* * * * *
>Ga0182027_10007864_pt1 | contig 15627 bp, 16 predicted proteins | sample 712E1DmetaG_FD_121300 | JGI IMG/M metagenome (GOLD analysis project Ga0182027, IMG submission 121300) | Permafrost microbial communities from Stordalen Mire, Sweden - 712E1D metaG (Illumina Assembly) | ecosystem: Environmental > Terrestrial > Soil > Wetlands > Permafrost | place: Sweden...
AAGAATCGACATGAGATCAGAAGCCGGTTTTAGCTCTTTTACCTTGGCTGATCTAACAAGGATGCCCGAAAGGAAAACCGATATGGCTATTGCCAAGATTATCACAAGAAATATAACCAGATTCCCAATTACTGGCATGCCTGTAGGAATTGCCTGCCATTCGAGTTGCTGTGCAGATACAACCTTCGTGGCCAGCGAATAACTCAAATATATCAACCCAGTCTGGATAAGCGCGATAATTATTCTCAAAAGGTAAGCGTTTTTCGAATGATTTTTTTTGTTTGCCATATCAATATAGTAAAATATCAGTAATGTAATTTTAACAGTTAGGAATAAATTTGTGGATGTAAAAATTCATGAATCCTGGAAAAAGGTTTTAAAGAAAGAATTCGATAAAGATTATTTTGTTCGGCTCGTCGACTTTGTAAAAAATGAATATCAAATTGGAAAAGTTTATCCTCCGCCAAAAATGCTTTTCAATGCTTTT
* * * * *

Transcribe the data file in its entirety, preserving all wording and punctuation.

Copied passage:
>Ga0182027_10007864_pt1 | contig 15627 bp, 16 predicted proteins | sample 712E1DmetaG_FD_121300 | JGI IMG/M metagenome (GOLD analysis project Ga0182027, IMG submission 121300) | Permafrost microbial communities from Stordalen Mire, Sweden - 712E1D metaG (Illumina Assembly) | ecosystem: Environmental > Terrestrial > Soil > Wetlands > Permafrost | place: Sweden...
AAGAATCGACATGAGATCAGAAGCCGGTTTTAGCTCTTTTACCTTGGCTGATCTAACAAGGATGCCCGAAAGGAAAACCGATATGGCTATTGCCAAGATTATCACAAGAAATATAACCAGATTCCCAATTACTGGCATGCCTGTAGGAATTGCCTGCCATTCGAGTTGCTGTGCAGATACAACCTTCGTGGCCAGCGAATAACTCAAATATATCAACCCAGTCTGGATAAGCGCGATAATTATTCTCAAAAGGTAAGCGTTTTTCGAATGATTTTTTTTGTTTGCCATATCAATATAGTAAAATATCAGTAATGTAATTTTAACAGTTAGGAATAAATTTGTGGATGTAAAAATTCATGAATCCTGGAAAAAGGTTTTAAAGAAAGAATTCGATAAAGATTATTTTGTTCGGCTCGTCGACTTTGTAAAAAATGAATATCAAATTGGAAAAGTTTATCCTCCGCCAAAAATGCTTTTCAATGCTTTT